The common greeting of “welcome home” between Vietnam War veterans can be confusing to the uninitiated.

But for those who served, like former Pfc. Mychael James, 68, the greeting is a badge of honor between soldiers who shared the trials and victories of war at home and abroad.

“It’s how we say to one another even if we’re not family, we’re family,” he said.

Around 300 veterans, families, military officials and supporters gathered at the Central Texas State Veterans Cemetery in Killeen Saturday to dedicate the Vietnam Veterans Memorial — the first of its kind at a state veterans cemetery in Texas.

The black granite memorial was created by sculptor Troy Kelley, of Salado, and took two years to plan.

Vietnam Veterans of America Chapter 1000 facilitated the fundraising and donations of time, material, money and talent.

The dedication ceremony highlighted the sacrifices of the young men and women who served in the Vietnam War, a 10-year ground war that cost the lives of approximately 50,000 American soldiers and more than a million Vietnamese troops and civilians.

Upon the conflict’s end by American withdrawal from Saigon in 1975, U.S. troops experienced a wave of anti-war fervor and hatred after landing on their home shores.

Eric Brown, the deputy director of Texas state veterans cemeteries, said the treatment U.S. troops received after their fighting for their country was inexcusable.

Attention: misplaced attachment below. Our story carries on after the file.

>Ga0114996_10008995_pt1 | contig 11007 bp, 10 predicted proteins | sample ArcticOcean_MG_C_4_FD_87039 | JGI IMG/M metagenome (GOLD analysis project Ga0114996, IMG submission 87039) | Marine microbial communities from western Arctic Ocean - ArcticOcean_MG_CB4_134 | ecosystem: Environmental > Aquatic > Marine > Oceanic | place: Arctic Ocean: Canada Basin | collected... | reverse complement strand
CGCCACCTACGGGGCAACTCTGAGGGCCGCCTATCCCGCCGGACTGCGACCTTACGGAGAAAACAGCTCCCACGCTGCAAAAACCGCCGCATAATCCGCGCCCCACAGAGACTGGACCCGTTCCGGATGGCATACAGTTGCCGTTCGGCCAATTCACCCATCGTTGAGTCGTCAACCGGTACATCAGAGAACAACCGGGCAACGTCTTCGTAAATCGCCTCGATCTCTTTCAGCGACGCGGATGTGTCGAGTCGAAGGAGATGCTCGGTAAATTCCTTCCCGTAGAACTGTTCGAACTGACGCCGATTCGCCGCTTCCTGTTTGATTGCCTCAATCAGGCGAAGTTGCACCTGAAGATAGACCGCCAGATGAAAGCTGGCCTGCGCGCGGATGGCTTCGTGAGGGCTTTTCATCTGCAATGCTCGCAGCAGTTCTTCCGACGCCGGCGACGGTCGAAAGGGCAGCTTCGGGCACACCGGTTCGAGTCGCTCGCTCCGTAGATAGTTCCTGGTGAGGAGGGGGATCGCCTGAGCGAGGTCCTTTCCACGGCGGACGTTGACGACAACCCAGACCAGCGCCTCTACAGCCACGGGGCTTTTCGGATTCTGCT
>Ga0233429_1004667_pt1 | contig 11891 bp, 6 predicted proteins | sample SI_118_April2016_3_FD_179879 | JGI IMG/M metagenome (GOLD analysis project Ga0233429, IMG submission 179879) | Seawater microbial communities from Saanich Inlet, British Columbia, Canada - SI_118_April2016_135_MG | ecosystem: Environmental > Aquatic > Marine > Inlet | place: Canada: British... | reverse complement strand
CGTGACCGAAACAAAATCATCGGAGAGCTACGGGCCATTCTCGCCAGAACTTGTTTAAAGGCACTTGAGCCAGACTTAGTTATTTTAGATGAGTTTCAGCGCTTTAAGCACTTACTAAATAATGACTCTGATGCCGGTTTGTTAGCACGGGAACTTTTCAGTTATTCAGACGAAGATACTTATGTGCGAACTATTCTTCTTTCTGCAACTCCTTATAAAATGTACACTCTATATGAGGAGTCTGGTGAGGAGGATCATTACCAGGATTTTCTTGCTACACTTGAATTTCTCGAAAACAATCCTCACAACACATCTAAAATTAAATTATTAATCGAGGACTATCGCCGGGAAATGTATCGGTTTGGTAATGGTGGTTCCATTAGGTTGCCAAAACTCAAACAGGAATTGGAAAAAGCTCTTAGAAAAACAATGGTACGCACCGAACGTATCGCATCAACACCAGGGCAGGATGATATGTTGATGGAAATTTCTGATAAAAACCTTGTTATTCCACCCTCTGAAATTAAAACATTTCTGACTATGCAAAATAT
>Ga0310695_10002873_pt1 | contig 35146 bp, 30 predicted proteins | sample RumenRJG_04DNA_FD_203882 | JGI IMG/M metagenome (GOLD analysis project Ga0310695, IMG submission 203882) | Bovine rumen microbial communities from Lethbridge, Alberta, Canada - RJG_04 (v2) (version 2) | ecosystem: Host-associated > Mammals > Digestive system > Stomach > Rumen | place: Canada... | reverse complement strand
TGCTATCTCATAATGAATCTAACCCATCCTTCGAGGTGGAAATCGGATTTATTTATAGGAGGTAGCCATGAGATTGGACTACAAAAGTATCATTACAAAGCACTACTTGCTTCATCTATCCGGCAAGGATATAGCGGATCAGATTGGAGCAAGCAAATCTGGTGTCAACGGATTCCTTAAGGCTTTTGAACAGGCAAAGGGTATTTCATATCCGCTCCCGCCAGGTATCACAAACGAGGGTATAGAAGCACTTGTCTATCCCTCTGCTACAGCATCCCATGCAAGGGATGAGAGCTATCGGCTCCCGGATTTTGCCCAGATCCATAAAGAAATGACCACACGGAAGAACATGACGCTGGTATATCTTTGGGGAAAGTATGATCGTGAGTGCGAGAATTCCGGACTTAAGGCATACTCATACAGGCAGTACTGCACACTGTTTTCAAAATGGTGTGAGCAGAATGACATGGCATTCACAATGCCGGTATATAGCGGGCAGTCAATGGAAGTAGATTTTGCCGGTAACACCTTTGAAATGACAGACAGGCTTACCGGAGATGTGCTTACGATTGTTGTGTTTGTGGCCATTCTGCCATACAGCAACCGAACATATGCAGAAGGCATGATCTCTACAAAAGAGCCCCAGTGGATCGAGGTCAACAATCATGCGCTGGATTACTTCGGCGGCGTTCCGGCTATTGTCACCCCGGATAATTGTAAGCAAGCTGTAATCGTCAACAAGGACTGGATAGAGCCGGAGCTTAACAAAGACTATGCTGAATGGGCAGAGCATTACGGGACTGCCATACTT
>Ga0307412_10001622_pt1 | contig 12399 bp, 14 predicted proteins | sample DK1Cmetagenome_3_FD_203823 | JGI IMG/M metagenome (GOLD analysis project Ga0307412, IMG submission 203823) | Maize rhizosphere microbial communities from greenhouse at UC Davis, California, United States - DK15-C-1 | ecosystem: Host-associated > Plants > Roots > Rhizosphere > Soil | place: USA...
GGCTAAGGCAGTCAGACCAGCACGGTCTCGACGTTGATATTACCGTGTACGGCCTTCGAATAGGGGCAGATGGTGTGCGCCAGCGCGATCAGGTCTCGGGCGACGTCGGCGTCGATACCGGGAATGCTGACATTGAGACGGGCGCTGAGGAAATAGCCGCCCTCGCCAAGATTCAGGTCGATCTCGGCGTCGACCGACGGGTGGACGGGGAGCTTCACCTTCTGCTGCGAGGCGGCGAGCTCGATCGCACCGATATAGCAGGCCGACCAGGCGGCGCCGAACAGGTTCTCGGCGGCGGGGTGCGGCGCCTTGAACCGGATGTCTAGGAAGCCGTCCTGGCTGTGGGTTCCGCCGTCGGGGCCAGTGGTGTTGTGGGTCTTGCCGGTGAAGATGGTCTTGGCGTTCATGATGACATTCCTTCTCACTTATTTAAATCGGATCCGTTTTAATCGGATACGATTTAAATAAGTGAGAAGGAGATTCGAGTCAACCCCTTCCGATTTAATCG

“As a veteran, I can not imagine the feeling of returning home to an unsupportive climate and hostilities from those you raise your right hand to defend,” he said. “Yet I take solace in knowing we have evolved as a nation. Unfortunately this evolution came at a terrible price.”

Retired Lt. Gen. Paul E. Funk Sr., the keynote speaker at the event and a troop commander in 1st Cavalry Division’s 1st Squadron, 9th Cavalry Regiment in Vietnam, said the soldiers in Vietnam fought a “young man’s war” that brought them face to face with the enemy — forever changing the men who came back.

“The average combat unit served 240 days in combat situations in Vietnam — in World War II it was 40 days,” Funk said. “A lot of those young people who went there saw a lot of the face of the enemy.”

Funk said the last memory of the war for those who fought in it were the “no man left behind” mentality of the young soldiers.

“The people that fought there, our kids, never backed down and never left anyone behind,” Funk said. “Our guys all knew that we were coming for them, and if you think that doesn’t carry through to this day, you’re wrong.”

Brown said the Veterans Land Board is planning on installing three future Vietnam memorials at state cemeteries in Abilene, Mission and Corpus Christi.

kyleb@kdhnews.com | 254-501-7567

kyleb@kdhnews.com | 254-501-7567

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